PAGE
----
The Existential Gravity of Ageing
Frits de Lange, PhD
My presentation consists of two parts. The first part deals with suffering of ageing: is old age synonymous to unnecessary suffering and should it be banned as a full stage of life in its own right? The second part with the question how to cope with suffering in ageing, once acknowledged that suffering is inevitable and old age is a meaningful trajectory in the life course.
Part 1. Old age as an equivalent of suffering to be eliminated, is a well-known scheme of thought in contemporary culture. ‘Ageing is a disease, disease is suffering, and suffering should be minimized.’ The argument is evident in transhumanism, but also at the background of gerontological models of positive, successful ageing; in the dichotomy of the third versus the fourth age in popular culture; and in the theory of compression of morbidity as a health policy strategy. I argue that this approach is understandable from a utilitarian point of view, but functions at the same time as an ideology: it obscures and denies the reality and complexity of the human condition.
Part 2. If we want to stay human in the future (it is not evident that we will) we have to accept and deal with the suffering in old age - the focus in my second part. Suffering can at best be conceived in terms of an existential threat to the integrity of the self. This is not just a matter of definition, but a fundamental ethical choice. We will need an inside perspective on suffering in ageing. An existential gerontology does justice to the lived experience of people, in helping them to find a meaningful relationship to their own ageing. Suffering entails the embodied experience of the broken dialogue between the self and the world. It is often experienced as a lack of control and as loss. Old age can be understood as the radicalization and intensification of the human condition. Suffering in old age is not distinctive, compared to other stages of life.
The biblical story of Job exemplifies how suffering in old age might be endured: in pain and distress, rebellion and resistance, silence and dialogue, presence and compassion, perplexity, and, eventually, acquiescence.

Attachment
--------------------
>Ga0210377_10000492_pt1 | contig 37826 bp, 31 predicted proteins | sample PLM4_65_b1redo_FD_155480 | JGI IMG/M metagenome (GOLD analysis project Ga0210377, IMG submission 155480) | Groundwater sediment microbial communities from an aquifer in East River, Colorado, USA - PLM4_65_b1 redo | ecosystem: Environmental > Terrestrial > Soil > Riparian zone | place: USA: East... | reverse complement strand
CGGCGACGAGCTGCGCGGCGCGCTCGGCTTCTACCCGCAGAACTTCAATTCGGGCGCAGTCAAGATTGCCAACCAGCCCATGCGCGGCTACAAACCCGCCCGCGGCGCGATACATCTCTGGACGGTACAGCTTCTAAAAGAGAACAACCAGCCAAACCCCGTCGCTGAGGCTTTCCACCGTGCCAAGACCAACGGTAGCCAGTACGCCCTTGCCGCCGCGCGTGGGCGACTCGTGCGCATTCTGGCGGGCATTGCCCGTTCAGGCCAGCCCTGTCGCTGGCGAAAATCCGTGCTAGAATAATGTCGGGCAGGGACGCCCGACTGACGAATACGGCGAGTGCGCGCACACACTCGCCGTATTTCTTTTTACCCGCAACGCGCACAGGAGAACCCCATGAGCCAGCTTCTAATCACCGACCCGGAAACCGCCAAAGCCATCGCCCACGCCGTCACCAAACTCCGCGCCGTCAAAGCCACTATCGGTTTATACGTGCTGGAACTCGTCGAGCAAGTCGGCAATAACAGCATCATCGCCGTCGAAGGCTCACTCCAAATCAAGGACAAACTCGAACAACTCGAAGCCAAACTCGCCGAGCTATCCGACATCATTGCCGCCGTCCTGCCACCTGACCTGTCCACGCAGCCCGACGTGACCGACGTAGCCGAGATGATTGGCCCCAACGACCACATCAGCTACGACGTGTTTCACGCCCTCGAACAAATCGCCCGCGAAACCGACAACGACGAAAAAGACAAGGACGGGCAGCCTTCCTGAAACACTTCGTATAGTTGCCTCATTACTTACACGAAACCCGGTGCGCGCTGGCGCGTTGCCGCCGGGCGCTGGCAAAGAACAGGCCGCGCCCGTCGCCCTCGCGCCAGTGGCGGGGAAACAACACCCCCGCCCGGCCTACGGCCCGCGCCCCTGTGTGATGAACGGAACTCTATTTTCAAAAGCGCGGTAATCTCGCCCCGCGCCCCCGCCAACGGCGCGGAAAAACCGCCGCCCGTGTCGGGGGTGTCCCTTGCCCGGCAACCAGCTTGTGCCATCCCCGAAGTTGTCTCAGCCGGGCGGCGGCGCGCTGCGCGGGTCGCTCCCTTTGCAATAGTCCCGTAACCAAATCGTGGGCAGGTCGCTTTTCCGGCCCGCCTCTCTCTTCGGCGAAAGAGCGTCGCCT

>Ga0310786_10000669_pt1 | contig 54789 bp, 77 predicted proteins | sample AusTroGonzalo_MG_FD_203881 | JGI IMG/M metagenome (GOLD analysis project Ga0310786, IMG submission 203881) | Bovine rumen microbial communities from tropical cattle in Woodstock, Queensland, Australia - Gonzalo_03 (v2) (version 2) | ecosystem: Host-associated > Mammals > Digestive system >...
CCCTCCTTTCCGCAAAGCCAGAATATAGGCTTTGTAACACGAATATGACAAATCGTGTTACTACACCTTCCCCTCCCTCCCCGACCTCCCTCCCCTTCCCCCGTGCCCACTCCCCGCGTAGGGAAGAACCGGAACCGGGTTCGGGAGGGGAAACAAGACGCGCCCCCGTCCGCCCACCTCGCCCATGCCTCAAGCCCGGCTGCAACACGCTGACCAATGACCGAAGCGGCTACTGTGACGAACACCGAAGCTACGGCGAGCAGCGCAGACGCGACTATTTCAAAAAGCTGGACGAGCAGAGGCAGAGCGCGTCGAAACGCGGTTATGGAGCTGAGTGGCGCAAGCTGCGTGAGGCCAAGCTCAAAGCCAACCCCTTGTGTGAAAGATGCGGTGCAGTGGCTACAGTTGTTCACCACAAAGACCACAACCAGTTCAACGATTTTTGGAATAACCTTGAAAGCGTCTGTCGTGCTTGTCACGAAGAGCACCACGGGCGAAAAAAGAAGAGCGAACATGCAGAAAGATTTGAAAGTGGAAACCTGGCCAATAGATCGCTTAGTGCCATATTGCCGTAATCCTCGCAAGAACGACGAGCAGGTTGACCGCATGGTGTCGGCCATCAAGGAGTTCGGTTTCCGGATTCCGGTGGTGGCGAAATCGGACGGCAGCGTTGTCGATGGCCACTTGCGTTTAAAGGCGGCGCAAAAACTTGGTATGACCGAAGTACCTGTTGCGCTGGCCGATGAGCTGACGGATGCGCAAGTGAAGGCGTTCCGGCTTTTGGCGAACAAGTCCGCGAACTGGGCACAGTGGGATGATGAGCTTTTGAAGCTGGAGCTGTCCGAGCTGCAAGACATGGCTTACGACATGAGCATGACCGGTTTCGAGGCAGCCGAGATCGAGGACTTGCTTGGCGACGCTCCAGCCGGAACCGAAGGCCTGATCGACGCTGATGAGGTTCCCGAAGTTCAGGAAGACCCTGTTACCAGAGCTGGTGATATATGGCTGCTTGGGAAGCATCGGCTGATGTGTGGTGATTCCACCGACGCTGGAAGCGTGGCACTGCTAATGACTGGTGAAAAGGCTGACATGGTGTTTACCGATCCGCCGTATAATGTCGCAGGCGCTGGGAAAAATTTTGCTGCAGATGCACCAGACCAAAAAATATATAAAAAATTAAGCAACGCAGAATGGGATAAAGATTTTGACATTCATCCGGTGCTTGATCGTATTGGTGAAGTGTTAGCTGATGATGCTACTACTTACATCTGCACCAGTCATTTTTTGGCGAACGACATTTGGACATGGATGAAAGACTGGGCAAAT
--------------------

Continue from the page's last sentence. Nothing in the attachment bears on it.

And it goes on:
The Dark Side of Ageing: lessons from older people who have a sense that their life is no longer worth living
Els van Wijngaarden, PhD
Due to great advances in healthcare, more and more people reach deep old age. Nowadays, many people view a longer life as a mixed blessing. We collectively embrace the so-called vital ‘third age’, but we tend to turn our backs to the frail ‘fourth age’. Indeed, there is a widespread aversion when it comes to facing the realities of deep old age. Growing old is increasingly associated with loneliness, uselessness, meaninglessness and suffering.
Drawing on several empirical research projects that I conducted in recent years, I will talk about the darker side of ageing. I start by addressing a phenomenological question: what is it like to life with a deep sense that life is no longer worth living? Using first-person narratives, my aim is to bring into view some central features of experiences of meaninglessness and suffering.
Next, I will explore the existential and ethical implications of being confronted with manifestations of meaninglessness and suffering that cannot be solved or remedied. In such situations people (both older persons themselves, their loved ones and health care professionals) find themselves emotionally and personally committed but also vulnerable and powerless. I will argue that mainstream ethical and gerontological theory do not provide us with proper frameworks to think through these experiences, since these theories often take an ideal, autonomous and rational actor as point the departure. This may function well in the domain of interventions to guide actions and enlighten practices, but falls short in situations where people are confronted with deep suffering and the tragic. An alternative approach that departs from an ethical subject conceived of as intrinsically relational and vulnerable – the ethics of care – may provide a more suitable framework and discourse to think through the implications of encountering situations of deep suffering.
Rather than identifying a set of resources for overcoming meaninglessness and suffering, I will conclude my talk with trying to think toward an ethics of suffering. I will argue that recognizing and contemplating the gravity of old age is of utmost importance not only for ethical theory, but also for social gerontology and further humanization of care for older people.